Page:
Posted in Creativity, Ideas generation

Measuring a year – In a [writer’s] life

My view as I sat on our dock this morning thinking about birthdays in the past and what this year might bring.

Today is my birthday.  I’ve never been daunted by the number of candles on the cake.  I am the age I am, I’ve always thought.  Twenty, thirty, forty – they were just numbers.  But July 10 is always New Year’s Day for me.  How I take stock of the year has evolved over the years, though.

Several years ago (perhaps more than several now – that’s what birthdays do to you!), we experienced the Broadway musical Rent while traveling in New York.  More specifically, my husband and I were dragged there by our then-seventeen-year-old son, the dancer (the one who made me the ballet mom I wrote about in my memoir published a couple of years ago).  For those of you who haven’t had the pleasure, Rent is a modern-day version of the opera La Boheme (sort of).  It is set in an artistic ghetto-like area of presumably New York that’s populated by a variety of down-trodden artists…well, you really had to be there.

The most memorable piece of music in it is a song that you’ve probably heard since.  It’s called Seasons of Love and it asks the question: How do you measure a year in a life?  There are 525,600 minutes, but that’s not enough, is it?

I measure my years in the things that inspired me: the people in my life, the places we traveled, the things we accomplished, and by the legacy I’ve left.  So, this past year has been full of inspirations – inspirations that should begin to populate my writing and my other work.

I could write a book about a trans-Atlantic ocean liner, since I started my year on a Queen Mary 2 voyage.  Or perhaps I could pair this with the historical Queen Mary which I visited in California later in the year, and write about a stowaway in the late 1930’s.  Or maybe I could write about a Canadian dancer in Europe (heaven knows I traveled part of this year’s journey with one).  Maybe I could write a travel book about cruises – it seems to be the subject so many web surfers are interested in.  Or maybe I’ll write about an accidental university professor – because that’s what I am!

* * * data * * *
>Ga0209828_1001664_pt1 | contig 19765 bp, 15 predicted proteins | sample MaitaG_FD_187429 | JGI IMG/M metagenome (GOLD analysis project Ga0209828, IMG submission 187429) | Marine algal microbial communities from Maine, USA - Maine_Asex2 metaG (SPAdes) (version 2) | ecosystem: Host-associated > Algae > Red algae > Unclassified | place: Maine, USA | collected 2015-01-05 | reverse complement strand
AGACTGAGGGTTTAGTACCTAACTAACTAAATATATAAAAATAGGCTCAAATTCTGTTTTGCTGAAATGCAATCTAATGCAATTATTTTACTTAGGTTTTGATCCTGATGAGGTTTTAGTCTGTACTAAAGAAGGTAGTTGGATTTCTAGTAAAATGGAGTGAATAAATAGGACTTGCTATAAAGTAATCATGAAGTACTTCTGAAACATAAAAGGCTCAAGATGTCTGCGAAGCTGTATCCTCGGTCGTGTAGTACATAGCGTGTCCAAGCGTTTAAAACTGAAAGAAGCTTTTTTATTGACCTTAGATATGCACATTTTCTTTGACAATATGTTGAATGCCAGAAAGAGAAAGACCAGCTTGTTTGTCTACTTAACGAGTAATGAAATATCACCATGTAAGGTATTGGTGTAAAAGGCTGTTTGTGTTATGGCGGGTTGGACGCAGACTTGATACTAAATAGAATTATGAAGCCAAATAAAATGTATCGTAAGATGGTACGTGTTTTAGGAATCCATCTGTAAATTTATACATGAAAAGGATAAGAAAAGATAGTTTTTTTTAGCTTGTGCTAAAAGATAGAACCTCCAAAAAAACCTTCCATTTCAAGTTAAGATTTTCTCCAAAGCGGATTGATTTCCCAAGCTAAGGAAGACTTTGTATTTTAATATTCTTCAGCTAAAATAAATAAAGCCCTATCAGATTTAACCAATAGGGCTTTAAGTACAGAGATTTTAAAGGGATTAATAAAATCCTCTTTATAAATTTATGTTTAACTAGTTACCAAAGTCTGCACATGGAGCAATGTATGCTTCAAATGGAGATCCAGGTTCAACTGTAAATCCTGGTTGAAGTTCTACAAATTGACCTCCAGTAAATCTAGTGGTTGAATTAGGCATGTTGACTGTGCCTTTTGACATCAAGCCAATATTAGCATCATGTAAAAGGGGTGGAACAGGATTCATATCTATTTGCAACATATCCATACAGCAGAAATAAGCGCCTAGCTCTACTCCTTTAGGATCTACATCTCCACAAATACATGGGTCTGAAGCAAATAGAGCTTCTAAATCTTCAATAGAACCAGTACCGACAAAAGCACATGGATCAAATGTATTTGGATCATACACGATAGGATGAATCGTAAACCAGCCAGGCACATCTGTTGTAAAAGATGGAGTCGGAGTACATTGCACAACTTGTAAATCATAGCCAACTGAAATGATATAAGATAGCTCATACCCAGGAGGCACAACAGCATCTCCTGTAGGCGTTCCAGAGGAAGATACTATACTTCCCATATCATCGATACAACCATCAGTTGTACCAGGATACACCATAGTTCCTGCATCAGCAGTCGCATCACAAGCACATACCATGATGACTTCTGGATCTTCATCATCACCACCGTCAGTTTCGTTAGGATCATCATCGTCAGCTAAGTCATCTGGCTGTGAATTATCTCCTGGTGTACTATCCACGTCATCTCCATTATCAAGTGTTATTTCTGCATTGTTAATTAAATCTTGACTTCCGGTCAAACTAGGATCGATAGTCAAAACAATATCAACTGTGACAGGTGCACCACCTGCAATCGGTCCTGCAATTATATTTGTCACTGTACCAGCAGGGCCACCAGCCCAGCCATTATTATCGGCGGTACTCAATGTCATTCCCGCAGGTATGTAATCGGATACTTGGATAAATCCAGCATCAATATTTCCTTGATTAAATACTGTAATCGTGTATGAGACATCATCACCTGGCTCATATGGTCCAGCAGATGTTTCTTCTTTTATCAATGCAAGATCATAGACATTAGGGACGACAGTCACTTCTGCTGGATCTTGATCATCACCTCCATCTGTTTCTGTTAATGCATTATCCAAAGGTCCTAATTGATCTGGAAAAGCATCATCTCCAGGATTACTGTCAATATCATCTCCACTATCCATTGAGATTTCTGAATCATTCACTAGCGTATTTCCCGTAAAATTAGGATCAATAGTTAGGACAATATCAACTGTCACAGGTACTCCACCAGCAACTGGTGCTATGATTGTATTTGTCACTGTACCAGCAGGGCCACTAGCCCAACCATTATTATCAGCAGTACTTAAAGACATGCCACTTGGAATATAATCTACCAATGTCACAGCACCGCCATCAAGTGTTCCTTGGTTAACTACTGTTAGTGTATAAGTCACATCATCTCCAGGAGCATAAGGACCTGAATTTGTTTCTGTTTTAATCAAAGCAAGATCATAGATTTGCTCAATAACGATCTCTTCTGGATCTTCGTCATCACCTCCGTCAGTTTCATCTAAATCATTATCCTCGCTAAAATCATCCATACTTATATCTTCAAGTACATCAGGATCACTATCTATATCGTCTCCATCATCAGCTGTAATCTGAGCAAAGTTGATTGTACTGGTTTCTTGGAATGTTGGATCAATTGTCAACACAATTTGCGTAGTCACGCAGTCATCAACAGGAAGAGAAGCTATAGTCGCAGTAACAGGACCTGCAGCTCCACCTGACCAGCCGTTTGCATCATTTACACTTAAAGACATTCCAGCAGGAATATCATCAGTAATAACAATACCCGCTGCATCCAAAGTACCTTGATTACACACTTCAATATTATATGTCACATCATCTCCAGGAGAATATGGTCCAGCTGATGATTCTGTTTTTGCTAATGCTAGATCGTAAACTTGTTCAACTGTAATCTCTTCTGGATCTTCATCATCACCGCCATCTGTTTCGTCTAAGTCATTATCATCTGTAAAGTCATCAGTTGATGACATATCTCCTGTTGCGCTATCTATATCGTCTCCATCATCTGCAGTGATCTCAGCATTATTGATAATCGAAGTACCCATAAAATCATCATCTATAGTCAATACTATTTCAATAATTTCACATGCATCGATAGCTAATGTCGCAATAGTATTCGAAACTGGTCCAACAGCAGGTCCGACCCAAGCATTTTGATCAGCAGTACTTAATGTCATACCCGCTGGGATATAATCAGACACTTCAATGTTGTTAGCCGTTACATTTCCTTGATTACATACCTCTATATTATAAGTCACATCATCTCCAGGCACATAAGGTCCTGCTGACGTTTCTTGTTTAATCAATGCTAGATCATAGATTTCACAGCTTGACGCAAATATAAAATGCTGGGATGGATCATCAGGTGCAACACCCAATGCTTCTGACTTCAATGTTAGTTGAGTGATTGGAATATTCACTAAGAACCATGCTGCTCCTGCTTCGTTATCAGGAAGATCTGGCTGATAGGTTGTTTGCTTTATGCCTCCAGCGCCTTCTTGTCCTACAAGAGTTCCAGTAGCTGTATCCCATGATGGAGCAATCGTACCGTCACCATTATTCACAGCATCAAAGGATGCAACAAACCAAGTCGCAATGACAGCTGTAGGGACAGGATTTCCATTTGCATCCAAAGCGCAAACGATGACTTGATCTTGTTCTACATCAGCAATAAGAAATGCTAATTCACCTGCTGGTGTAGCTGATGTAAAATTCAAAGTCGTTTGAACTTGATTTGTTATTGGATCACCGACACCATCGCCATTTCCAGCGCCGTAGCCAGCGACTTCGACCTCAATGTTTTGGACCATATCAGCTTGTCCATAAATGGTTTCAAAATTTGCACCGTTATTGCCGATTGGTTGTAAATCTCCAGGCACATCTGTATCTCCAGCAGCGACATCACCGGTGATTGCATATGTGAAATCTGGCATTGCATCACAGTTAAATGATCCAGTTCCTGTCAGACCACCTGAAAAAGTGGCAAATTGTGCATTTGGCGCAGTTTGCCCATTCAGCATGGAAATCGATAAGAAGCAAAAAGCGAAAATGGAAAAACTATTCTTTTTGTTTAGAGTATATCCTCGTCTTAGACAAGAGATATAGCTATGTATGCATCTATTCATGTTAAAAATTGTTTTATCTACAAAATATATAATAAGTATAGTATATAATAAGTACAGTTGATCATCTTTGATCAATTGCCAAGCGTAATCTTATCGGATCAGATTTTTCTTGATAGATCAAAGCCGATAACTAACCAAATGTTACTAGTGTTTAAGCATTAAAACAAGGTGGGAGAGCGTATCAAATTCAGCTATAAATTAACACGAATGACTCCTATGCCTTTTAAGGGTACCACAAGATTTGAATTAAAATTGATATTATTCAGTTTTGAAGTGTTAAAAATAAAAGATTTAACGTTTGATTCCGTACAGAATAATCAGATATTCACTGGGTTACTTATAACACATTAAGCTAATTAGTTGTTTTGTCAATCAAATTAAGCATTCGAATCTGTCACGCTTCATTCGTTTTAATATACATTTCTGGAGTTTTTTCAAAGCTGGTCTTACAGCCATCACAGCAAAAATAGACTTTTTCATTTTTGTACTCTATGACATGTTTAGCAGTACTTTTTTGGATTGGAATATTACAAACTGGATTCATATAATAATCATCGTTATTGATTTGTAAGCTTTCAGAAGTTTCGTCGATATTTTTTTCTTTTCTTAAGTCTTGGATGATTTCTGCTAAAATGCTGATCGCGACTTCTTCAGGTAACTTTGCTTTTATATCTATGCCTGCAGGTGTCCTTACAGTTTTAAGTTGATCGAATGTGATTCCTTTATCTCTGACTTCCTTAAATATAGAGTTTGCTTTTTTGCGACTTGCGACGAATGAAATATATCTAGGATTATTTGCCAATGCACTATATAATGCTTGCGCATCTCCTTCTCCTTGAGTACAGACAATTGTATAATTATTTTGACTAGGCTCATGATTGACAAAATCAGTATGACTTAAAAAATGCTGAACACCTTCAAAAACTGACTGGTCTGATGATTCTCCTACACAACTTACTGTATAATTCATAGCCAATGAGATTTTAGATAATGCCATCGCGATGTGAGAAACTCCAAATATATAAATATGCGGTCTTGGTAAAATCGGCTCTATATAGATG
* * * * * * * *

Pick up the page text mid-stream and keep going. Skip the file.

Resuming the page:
In the end, I think I’ll spend today thinking about all of this and contemplating Murray McLauchlan’s song The Second Half of Life.  Because as he says, that’s when the fun begins.  “The most important time may not be from nine-to-five…”  Oh, he is so right! Now that’s a great name for my new book.

Posted in Ideas generation, Reading

Writing Christmas

Someday I’m going to write a Christmas book.  But since I also plan to try my hand at a travel book, perhaps I’ll write a Christmas travel book.

I’ve been thinking about this over the past week as I get ready to head out on the annual Christmas pilgrimage to visit our peripatetic son who now dances with Les Ballets de Monte Carlo in Monaco.  Spending Christmas in a hotel might not be something that many of you would like to do, but I hardly know how to spend Christmas any other way at this point in my life!  So, I think I’ll write about Christmas in a hotel.  I’m going to think about that over the next couple of weeks, but before I leave, I thought I’d give my writing blog readers a bit of a Christmas gift — a book recommendation and a Christmas travel story.

Have you read Skipping Christmas?  At fewer than 200 pages in a small format, it’s one of John Grisham’s lesser known books.  However, if you’re a Christmas movie junkie, you sort of know the story.  Hollywood turned his gem of a book into Christmas with the Cranks.  I wish they had kept the title and a bit more of the soul of the book.  Grisham’s story-telling has a lot more depth than the scriptwriter’s has; you should order the book, pour yourself a drink of your choice, and curl up with it before the onslaught of the season begins in earnest.